Even with tax, Calif. could face chronic deficits
SACRAMENTO, Calif. (AP) – Even if voters approve Gov. Jerry Brown’s proposal for higher taxes this fall, his ballot initiative would be only a partial solution to the state’s chronic budget deficits.
California could face shortfalls for the foreseeable future depending on how much Democrats are willing to cut social programs and whether the economy rebounds. In many cases, the financial pain on Californians will persist. College students will still face higher tuition fees, public school teachers still face layoffs and parks are still scheduled to close.
Officials at the University of California, for example, are considering plans to raise tuition by 6 percent this fall. If voters reject Brown’s tax hike in November, the officials warn of a mid-year, double-digit tuition increase or drastic cuts to campus programs and staffing.
“Whether the tax initiative passes or fails, the UC still loses,” said Cheryl Deutsch, 27, a graduate student in urban planning at the University of California, Los Angeles.
The California State University system hiked tuition by 9 percent for this fall and froze admissions for next spring in response to state budget cuts. There are no plans to roll back the tuition increases of recent years even if the tax hikes pass.
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Brown announced over the weekend that the projected state deficit has swelled to $15.7 billion through the 2012-13 fiscal year, up from $9.2 billion in January. He previously proposed a tax hike that would fill about half that shortfall and said he would lean on majority Democrats to make deeper cuts to social services and health care programs for the poor.
“What I’m proposing is not a panacea, but it goes a long way toward cleaning up the state’s budget mess,” Brown said in a video message.
His finance spokesman, H.D. Palmer, said the state budget would actually be in surplus each of the next four years if the Legislature adopted his budget as-is.
But that’s a big if. The Democrats who control the Legislature have resisted Brown’s proposed cuts in the past, and were expressing unhappiness with his latest budget proposal just hours after he announced it on Monday.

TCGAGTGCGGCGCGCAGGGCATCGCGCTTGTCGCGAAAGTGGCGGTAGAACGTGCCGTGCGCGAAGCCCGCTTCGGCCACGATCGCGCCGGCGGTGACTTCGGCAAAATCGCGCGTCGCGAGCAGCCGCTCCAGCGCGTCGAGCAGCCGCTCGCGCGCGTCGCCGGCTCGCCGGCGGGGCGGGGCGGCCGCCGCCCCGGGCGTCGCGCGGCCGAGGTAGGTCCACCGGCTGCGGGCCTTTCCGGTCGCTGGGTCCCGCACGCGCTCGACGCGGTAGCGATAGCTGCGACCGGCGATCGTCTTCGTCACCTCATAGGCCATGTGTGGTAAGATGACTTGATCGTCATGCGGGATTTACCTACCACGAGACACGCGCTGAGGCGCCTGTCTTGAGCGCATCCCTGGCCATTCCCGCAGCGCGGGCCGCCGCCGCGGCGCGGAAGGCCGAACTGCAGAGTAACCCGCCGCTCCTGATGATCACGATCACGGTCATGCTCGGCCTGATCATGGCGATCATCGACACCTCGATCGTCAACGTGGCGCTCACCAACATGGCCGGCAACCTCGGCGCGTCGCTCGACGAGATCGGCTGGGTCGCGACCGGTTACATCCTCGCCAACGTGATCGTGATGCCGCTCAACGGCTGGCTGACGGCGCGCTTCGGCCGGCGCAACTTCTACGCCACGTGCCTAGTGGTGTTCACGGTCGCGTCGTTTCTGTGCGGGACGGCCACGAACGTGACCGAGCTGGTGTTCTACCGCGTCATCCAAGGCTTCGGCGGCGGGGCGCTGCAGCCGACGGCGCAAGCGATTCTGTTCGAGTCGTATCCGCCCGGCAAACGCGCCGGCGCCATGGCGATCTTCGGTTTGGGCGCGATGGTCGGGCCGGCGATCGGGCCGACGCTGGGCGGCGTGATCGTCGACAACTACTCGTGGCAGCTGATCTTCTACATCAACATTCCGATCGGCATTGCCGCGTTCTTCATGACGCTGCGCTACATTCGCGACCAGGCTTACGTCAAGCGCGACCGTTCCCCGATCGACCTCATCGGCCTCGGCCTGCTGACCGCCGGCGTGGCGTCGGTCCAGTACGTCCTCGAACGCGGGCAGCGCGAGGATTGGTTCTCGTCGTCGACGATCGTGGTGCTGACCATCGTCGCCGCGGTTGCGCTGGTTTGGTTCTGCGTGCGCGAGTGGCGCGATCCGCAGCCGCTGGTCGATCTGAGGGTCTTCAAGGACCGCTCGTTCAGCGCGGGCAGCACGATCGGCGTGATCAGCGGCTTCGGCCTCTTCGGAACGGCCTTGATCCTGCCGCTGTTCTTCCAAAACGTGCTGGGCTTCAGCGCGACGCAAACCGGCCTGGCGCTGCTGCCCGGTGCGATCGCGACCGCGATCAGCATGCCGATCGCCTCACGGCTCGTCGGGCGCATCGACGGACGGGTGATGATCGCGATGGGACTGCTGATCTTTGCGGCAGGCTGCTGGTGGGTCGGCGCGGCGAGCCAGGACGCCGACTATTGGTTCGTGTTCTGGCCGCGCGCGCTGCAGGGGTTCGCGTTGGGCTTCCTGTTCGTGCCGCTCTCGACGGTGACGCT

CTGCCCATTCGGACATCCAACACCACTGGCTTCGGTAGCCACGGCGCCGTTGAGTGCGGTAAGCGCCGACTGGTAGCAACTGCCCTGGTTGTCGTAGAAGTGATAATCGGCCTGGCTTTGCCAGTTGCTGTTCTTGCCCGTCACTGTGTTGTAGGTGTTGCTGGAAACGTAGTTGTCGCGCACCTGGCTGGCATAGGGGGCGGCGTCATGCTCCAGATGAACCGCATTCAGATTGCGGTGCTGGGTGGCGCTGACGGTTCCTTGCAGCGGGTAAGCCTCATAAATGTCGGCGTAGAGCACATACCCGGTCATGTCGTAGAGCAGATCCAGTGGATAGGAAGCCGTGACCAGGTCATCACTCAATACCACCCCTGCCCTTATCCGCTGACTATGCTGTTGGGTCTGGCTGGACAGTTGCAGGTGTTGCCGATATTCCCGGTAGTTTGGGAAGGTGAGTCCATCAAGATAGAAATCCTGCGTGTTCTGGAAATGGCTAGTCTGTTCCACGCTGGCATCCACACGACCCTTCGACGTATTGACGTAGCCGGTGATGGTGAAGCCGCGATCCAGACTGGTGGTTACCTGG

Republican lawmakers say a good portion of the governor’s proposal and the budget from last year were filled with funding shifts that allowed lawmakers to avoid real program cuts.
“Last year, even half of the so-called cuts were not cuts, certainly not to state government,” said Senate Minority Leader Bob Huff. “They know if they don’t cut the scope of the government, nobody will buy the higher taxes.”
In a way, Democratic lawmakers have added $400 million to the problem by rejecting some of Brown’s early proposals, such as reducing eligibility for welfare-to-work programs. Like the governor, they had hoped to avoid making additional cuts through higher tax collections this spring. Instead, tax revenue ran well below their projections.
Even if Brown’s tax hikes pass and Democrats agree to deeper spending reductions, California could still face a shortfall if the state’s economy continues its slow pull out of the recession. The state had to make additional cuts even after former Gov. Arnold Schwarzenegger and lawmakers agreed in 2009 to increases for two years in the sales, income and vehicle taxes.
Brown has called for a contingency plan to shorten the public school year by as much as three weeks and make deeper college cuts if the tax plan fails. Brown’s tax hike is projected to raise $8.5 billion through mid-2013. Of that amount, the administration projects $5.6 billion will benefit the general fund.
Senate President Pro Tem Darrell Steinberg, D-Sacramento, said even if the governor’s tax hike doesn’t dramatically increase school funding, he said he believes California voters will want to start investing in the state again.
“If they’re looking to end the bleeding and stabilize funding and prepare us for the opportunity to reinvest, then I think – I’m confident – that we can deliver that,” Steinberg said.
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